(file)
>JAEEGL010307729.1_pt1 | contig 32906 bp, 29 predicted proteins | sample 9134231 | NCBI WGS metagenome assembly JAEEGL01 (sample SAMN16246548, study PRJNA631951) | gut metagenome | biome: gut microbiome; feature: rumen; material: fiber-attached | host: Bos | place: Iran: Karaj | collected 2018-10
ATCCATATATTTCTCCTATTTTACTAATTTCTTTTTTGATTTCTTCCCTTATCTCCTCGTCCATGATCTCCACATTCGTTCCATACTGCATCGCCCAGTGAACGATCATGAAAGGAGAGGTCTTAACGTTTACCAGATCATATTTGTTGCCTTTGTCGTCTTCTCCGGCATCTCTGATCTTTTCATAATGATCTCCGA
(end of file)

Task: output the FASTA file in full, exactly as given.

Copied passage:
>JAEEGL010307729.1_pt1 | contig 32906 bp, 29 predicted proteins | sample 9134231 | NCBI WGS metagenome assembly JAEEGL01 (sample SAMN16246548, study PRJNA631951) | gut metagenome | biome: gut microbiome; feature: rumen; material: fiber-attached | host: Bos | place: Iran: Karaj | collected 2018-10
ATCCATATATTTCTCCTATTTTACTAATTTCTTTTTTGATTTCTTCCCTTATCTCCTCGTCCATGATCTCCACATTCGTTCCATACTGCATCGCCCAGTGAACGATCATGAAAGGAGAGGTCTTAACGTTTACCAGATCATATTTGTTGCCTTTGTCGTCTTCTCCGGCATCTCTGATCTTTTCATAATGATCTCCGA